The problem I have with this story is not the excellent art, nor most of the developments, but the ridiculousness of the main villain, Redshirt the Uber Henchmen with his organization Minions International Liberation Front (MILF) who is attempting to destroy the Taskmaster. I don’t mind some over-the-top action in a superhero comic, but this injection of silliness is just off for what ends up a pretty tragic story for the Taskmaster. Not only is this villain pretty stupid, the author feels the need to explain this obvious joke to us, thinking that we must all be morons for reading his material.

     For more readings, try books by Rex Hurst

Thursday, August 12, 2021

Foolkiller: Psycho Therapy


by Dalibor Talajic (Illustrator), Max Bemis (Writer)

Publisher ‏: ‎ Marvel (July 11, 2017)

Softcover, 112 pages

Amazon Listing

There have been four characters calling themselves the Foolkiller, this deals with the second one, who is now out of a mental institution, gotten a degree in psychoanalysis, and is attempting to cure psychopath supervillains on behalf of what he believes is SHIELD. When he can’t cure them of their foolishness, he kills them. This is the basic plot at the beginning and it stays good for a while, but either the author became bored or sales were down and the story became very meta quickly. It was ground-breaking when Grant Morrison did it back in the ‘80s with Animal Man. Now it’s old hat, especially when you toss Deadpool in there as this comic does. I suppose it was supposed to come across as witty, but instead it seems lazy, as if the writer couldn’t come up with a serious plot, or thought they were better than the material so they decided to half-ass it with ‘witty banter” and now-dated pop culture references. Either way, I’ve read the meta-commentary and its been done before.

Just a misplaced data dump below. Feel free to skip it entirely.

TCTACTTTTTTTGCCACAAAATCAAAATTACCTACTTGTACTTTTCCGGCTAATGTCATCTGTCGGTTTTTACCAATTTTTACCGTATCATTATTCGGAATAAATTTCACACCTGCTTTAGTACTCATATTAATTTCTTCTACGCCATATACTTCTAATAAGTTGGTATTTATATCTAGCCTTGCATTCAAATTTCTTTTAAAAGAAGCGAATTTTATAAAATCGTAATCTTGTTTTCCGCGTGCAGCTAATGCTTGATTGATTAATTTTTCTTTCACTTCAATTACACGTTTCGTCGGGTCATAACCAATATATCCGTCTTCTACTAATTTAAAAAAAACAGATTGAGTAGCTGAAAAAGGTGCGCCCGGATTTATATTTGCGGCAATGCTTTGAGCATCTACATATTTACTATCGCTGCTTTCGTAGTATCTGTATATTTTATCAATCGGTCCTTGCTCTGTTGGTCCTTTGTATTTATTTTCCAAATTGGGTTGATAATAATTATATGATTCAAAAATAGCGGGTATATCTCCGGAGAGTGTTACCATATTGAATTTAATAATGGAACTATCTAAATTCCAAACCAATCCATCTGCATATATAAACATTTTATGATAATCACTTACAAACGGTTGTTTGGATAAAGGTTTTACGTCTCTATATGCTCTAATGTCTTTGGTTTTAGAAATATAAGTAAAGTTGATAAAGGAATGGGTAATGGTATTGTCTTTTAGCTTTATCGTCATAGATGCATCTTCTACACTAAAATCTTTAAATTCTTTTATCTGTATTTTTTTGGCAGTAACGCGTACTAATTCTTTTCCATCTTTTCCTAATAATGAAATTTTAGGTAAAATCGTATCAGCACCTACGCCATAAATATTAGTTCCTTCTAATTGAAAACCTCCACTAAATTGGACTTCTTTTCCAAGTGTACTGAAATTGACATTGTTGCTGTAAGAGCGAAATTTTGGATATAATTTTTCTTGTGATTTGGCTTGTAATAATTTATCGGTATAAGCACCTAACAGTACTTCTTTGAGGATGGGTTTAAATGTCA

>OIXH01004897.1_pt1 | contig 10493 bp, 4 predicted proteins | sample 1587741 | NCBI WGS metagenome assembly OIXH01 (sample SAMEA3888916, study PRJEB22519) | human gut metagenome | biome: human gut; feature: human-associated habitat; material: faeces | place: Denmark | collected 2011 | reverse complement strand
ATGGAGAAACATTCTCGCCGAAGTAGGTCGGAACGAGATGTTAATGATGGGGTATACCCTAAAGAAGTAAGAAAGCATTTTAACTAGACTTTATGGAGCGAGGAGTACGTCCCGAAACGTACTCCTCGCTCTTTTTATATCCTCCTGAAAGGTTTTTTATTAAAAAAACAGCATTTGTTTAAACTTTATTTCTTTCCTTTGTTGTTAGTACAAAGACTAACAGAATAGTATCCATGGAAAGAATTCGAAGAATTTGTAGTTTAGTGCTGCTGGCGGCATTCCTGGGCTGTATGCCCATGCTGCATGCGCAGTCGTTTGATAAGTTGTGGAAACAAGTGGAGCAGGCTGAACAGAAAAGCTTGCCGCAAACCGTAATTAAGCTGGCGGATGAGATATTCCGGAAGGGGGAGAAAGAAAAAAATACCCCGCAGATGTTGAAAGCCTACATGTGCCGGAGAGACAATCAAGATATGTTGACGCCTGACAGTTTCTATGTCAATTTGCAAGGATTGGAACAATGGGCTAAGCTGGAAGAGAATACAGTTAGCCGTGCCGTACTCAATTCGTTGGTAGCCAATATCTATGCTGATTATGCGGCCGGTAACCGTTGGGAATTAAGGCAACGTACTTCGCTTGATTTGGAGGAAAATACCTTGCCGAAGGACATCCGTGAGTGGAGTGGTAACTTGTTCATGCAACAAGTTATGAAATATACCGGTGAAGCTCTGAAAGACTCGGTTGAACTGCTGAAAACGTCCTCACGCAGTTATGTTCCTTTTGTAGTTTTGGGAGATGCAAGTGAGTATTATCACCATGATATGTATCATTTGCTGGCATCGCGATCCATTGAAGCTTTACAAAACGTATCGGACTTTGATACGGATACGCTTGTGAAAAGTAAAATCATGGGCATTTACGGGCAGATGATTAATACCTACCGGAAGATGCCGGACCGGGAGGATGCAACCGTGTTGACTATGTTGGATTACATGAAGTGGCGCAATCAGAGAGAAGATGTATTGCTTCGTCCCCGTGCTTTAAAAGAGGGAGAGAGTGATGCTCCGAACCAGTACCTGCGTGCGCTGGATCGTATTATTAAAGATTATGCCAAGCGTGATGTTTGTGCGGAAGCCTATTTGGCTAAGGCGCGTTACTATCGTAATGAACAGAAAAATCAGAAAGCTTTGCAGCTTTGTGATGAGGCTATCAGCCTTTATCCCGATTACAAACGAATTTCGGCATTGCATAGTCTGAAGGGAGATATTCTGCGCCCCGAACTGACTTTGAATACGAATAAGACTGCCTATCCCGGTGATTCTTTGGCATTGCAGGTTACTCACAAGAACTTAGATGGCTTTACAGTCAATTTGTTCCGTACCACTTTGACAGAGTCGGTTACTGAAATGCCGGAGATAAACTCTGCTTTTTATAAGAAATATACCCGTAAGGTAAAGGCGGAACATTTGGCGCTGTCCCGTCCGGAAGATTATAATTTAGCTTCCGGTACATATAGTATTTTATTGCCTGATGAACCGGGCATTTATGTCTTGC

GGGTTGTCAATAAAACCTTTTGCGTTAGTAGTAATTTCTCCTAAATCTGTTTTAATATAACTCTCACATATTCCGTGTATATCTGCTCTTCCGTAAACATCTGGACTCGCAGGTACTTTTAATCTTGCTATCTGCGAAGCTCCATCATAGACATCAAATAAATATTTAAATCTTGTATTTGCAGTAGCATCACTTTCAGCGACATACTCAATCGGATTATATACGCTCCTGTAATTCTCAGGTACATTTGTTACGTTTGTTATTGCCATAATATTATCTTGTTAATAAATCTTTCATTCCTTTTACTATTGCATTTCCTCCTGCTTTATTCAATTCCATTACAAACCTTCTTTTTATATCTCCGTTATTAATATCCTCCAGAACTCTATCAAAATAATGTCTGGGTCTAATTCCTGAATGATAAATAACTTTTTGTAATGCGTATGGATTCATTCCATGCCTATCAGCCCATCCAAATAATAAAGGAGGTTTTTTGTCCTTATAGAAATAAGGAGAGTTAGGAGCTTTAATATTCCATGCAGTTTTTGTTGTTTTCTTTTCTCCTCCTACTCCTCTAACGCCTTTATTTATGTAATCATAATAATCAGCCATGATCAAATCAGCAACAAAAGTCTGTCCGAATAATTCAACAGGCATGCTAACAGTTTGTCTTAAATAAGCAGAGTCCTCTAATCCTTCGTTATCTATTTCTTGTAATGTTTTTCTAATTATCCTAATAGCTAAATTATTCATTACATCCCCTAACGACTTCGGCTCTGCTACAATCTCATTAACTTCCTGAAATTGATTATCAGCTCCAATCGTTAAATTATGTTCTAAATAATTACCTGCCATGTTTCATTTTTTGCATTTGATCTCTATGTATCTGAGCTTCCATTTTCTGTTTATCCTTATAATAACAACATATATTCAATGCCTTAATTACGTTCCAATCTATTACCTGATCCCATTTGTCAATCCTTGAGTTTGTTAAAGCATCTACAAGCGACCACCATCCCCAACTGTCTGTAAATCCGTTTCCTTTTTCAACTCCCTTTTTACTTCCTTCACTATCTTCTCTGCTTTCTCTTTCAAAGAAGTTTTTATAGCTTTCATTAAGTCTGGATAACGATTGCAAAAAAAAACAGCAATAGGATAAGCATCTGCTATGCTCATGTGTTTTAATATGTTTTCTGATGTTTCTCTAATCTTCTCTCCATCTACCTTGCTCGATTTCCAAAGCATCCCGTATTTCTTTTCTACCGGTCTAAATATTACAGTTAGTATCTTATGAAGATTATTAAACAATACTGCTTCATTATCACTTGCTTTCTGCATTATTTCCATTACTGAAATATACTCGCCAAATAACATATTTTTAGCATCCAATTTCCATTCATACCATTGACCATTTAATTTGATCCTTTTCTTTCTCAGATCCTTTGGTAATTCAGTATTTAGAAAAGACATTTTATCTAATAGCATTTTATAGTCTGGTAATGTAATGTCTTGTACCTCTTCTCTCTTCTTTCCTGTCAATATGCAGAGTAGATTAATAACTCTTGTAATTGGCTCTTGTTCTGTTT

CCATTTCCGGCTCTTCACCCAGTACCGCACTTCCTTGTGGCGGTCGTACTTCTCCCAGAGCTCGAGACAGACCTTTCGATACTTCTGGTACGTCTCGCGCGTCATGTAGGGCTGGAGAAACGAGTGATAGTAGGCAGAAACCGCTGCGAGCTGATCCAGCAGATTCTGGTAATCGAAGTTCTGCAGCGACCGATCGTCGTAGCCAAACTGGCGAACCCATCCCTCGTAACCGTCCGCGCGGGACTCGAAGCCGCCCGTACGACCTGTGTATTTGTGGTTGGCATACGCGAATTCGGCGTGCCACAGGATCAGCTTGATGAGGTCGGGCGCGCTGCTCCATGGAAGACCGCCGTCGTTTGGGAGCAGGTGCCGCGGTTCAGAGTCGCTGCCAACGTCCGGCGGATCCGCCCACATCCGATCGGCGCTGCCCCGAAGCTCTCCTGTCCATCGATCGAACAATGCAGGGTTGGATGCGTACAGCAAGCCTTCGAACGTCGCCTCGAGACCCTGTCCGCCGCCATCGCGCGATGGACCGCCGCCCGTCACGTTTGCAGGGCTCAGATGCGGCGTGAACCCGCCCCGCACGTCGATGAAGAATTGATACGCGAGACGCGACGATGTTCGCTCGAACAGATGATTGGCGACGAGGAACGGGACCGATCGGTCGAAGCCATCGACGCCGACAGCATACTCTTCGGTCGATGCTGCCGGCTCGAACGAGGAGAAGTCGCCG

I know this sounds stupidly fanboy, but it really bugged me that the Foolkiller presented here, Greg Salinger is brown haired rather than the blonde he has always been portrayed as - and this brown hair appears in all of his flashbacks, so it's a definite oversight. Maybe it’s stupid, but I have mad love for the Foolkiller limited series from the 1990s - which has never been collected for some weird reason - and it is easily one of the darkest and best comics Marvel has ever produced. So when the third Foolkiller shows up, not written by comic legend Steve Gerber, and a piss-poor job is done in writing this character, I have to tune it out.

As you may have guessed by now, I really didn’t enjoy this comic too much. The art by Dalibor Talajic was excellent however, stylish yet sticking to the Marvel esthetic. It was probably the only thing that kept me reading, as the story got worse and worse. The very end however wsa good and fit in with the character of the second Foolkiller, even if the third Foolkiller was really a different character than I had read before. I really wished he hadn’t been ruined like this.

     For more readings, try books by Rex Hurst